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| 2 minutes read

Do you need to take data deletion out of the "too difficult" box?

Back in 2016, when GDPR was a mere blot on the horizon, I had a client who already had a data retention policy for their organisation. It was a thing of beauty, setting category by category retention periods, and specifying the legal requirements from which each retention period was derived. The only problem was that their legacy systems couldn't delete data. Someone had calculated that the cost of rolling out the required IT changes was many times greater than the maximum possible fine (at the time) of £500,000 so instead they were storing hundreds of thousands of obsolete records, entirely ignoring the policy. This client's position was exceptional (not least because they'd actually got a data retention schedule), but the outcome was similar to one that many GDPR compliance projects adopted at the time: let's focus on the things we can change quickly and easily, and tidy up the rest later. Data deletion was (and remains) tricky. It required persuading business teams to set retention periods in a way that often seemed arbitrary, and then trying to get budget for a major IT project to implement the necessary changes. So people put it to one side in the sprint to the GDPR finish line. For many organisations, it remains languishing in the “too difficult” box because data deletion isn't exciting or sexy and doesn't get headlines.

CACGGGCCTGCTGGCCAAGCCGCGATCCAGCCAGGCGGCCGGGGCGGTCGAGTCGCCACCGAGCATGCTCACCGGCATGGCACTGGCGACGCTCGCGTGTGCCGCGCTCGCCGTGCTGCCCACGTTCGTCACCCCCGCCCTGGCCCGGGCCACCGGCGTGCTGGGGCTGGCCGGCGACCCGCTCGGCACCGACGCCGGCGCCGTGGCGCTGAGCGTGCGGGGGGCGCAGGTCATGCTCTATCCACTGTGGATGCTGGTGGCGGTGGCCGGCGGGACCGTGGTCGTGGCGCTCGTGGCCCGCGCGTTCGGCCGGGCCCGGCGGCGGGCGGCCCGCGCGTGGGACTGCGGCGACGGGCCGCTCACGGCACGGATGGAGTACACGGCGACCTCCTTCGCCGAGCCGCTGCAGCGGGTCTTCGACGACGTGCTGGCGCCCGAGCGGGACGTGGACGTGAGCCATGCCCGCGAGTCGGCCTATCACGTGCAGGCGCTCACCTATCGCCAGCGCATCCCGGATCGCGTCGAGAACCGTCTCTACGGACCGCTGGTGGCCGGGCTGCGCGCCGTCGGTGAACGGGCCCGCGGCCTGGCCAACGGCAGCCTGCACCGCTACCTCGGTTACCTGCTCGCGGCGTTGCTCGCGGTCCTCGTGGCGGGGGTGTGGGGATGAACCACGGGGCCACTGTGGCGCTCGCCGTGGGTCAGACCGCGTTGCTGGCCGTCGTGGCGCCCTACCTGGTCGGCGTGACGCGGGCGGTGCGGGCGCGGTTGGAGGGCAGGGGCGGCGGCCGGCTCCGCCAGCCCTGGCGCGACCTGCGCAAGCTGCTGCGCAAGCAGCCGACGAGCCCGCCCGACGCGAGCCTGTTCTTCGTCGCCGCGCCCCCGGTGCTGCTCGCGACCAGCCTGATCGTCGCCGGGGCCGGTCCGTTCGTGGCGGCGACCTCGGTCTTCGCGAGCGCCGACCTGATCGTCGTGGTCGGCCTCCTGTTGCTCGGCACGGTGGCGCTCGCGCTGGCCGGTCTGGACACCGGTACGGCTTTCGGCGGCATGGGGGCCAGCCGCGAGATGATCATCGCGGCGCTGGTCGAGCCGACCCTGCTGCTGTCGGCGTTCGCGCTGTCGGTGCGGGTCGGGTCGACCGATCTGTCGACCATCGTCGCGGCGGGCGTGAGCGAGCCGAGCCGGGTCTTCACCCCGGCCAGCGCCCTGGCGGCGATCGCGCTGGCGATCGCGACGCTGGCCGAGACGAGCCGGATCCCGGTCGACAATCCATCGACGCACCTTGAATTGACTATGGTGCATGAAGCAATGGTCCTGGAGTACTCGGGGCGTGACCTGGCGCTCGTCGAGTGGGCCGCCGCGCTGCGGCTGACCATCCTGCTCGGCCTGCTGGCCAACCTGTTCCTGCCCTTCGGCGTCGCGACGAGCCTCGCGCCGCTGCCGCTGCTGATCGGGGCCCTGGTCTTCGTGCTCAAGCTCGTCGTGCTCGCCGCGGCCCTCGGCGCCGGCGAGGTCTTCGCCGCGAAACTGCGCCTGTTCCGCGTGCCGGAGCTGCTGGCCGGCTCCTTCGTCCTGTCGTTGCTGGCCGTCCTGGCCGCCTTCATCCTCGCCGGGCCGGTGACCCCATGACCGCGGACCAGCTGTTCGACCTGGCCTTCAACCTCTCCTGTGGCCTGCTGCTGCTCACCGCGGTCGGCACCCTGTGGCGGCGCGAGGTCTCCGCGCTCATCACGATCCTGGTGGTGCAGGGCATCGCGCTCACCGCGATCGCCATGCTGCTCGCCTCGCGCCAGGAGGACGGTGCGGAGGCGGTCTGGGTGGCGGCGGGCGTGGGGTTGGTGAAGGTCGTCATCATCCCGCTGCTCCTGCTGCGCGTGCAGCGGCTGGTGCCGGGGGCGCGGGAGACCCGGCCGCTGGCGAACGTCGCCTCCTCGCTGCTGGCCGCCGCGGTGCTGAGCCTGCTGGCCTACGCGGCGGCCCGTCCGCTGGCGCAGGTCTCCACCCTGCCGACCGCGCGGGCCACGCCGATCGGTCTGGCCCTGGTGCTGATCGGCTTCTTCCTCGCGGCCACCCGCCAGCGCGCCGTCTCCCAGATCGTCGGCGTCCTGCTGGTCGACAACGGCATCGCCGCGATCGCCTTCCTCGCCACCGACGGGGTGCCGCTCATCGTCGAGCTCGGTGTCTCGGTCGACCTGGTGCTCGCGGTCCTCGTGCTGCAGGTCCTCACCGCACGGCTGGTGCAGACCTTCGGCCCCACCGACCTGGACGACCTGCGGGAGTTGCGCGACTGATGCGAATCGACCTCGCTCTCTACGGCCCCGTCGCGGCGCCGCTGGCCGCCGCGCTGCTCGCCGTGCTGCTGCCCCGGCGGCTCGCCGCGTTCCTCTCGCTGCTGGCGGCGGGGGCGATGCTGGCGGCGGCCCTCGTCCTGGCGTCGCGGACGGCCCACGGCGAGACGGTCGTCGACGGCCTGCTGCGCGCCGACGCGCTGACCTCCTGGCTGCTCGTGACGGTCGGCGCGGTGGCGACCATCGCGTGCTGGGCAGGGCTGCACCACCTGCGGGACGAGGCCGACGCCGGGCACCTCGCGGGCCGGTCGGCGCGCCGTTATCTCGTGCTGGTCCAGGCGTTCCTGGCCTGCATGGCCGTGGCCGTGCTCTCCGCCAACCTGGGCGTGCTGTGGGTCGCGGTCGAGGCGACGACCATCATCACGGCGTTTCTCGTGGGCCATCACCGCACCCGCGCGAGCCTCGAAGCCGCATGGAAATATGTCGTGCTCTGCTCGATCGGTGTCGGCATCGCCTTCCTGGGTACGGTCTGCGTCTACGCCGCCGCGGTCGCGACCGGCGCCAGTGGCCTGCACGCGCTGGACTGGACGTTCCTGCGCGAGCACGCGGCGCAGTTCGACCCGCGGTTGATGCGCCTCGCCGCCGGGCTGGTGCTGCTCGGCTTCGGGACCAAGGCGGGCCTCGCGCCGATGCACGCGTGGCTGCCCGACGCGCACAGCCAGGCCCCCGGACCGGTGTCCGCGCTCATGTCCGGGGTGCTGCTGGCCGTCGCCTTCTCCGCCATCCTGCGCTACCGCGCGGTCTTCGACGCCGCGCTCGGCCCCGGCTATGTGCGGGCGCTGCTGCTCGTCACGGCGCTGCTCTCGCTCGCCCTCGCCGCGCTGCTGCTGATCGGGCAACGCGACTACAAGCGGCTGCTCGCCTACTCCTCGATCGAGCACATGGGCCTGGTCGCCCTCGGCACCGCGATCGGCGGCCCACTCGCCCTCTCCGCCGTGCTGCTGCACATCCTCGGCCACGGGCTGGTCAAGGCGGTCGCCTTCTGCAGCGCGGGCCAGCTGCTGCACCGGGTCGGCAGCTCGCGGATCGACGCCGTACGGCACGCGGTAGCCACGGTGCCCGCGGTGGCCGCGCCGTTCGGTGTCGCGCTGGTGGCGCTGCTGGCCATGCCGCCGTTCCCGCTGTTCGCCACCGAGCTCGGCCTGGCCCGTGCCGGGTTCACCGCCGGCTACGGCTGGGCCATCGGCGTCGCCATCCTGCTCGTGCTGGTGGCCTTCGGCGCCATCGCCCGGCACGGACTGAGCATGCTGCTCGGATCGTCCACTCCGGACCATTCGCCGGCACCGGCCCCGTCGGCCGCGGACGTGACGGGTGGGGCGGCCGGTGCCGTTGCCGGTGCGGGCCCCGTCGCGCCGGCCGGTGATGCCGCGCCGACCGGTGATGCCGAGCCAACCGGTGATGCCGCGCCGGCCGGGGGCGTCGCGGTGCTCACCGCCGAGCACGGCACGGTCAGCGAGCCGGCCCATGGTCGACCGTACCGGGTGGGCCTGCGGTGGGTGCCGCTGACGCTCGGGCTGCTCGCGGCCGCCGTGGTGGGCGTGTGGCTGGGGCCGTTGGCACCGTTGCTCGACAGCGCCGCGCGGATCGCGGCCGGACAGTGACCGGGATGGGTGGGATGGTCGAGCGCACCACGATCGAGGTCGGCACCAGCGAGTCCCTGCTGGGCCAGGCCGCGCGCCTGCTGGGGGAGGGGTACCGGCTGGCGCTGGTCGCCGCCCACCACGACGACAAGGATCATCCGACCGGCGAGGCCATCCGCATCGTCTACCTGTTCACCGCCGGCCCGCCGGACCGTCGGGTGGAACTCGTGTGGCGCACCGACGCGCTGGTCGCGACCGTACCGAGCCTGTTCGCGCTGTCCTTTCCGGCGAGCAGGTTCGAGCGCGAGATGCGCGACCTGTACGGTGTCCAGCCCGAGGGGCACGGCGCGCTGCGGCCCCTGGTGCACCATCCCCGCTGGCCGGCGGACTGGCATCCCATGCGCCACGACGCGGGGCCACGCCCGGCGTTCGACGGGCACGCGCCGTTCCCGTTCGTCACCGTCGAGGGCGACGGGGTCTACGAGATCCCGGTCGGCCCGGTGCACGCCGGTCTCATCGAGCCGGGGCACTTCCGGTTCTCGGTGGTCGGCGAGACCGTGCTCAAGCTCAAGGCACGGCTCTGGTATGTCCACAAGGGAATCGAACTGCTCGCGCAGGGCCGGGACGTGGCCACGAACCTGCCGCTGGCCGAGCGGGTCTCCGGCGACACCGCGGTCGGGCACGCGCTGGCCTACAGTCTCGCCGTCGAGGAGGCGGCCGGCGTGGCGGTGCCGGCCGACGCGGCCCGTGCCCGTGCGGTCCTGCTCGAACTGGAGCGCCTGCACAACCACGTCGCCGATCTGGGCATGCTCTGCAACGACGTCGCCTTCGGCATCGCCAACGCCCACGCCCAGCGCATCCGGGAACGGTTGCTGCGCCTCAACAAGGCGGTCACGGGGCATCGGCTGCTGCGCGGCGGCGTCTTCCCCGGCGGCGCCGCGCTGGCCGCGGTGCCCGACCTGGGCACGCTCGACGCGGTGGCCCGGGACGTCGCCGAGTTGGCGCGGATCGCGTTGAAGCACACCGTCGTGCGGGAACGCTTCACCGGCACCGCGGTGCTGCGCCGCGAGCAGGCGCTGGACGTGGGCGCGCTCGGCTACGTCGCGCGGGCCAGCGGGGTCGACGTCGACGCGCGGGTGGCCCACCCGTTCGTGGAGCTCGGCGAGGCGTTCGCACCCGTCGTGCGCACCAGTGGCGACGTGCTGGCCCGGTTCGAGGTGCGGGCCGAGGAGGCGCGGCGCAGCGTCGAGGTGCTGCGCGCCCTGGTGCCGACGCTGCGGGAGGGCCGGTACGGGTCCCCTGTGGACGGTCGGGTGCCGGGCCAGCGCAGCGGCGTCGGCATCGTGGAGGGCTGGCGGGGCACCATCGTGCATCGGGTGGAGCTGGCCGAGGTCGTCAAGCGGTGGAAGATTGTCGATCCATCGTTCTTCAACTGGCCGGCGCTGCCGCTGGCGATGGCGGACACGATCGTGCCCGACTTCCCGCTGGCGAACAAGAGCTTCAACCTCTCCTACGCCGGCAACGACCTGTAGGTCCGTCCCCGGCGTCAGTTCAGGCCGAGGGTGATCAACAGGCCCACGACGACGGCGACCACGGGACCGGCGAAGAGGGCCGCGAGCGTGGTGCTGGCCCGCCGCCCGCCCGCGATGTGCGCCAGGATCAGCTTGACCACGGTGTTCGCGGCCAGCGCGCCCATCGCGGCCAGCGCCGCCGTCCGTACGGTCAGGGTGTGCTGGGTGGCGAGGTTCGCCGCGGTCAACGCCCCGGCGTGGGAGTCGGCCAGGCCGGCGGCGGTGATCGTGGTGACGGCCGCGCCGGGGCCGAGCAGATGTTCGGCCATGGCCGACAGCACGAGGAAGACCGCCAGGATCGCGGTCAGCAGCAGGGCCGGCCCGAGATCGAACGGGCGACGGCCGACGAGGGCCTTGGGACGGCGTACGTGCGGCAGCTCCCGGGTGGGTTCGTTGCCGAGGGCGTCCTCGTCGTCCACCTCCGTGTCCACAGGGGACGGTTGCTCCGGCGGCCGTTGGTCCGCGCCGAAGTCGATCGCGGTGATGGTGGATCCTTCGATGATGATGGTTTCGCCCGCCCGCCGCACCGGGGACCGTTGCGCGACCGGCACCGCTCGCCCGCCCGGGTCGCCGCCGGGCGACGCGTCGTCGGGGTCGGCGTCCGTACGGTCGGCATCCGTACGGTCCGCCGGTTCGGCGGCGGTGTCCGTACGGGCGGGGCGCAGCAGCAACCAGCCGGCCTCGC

Data deletion still isn't getting headlines, but it is starting to get regulatory attention. Commentators on the CJEU's decision in the Deutsche Wohnen case in December last year focussed (understandably) on the circumstances in which an administrative fine can be imposed. But the situation which triggered the referral is just as interesting: the Berlin DPA was seeking to impose a fine of over €14 million for failures to delete tenant information. And this isn't an isolated decision. In January of this year the CNIL fined a real estate website €100,000 for an “indiscriminate” data retention period for some accounts and for failing to delete other accounts after the relevant period had expired. At the beginning of March the Finnish DPA fined an online retailer €856,000 for retaining customer account data for an indefinite period of time. It dismissed the justifications advanced by the company, including that some of its products had very long lifespans, and that it deleted data if a customer asked. The failure to set and implement appropriate retention periods is a central focus of all these cases, rather than a mere aggravating factor in, say, a data breach scenario. So if your retention policy is still sitting in the “too difficult” box, it's probably time to get it out.


GDPR, data protection and privacy, article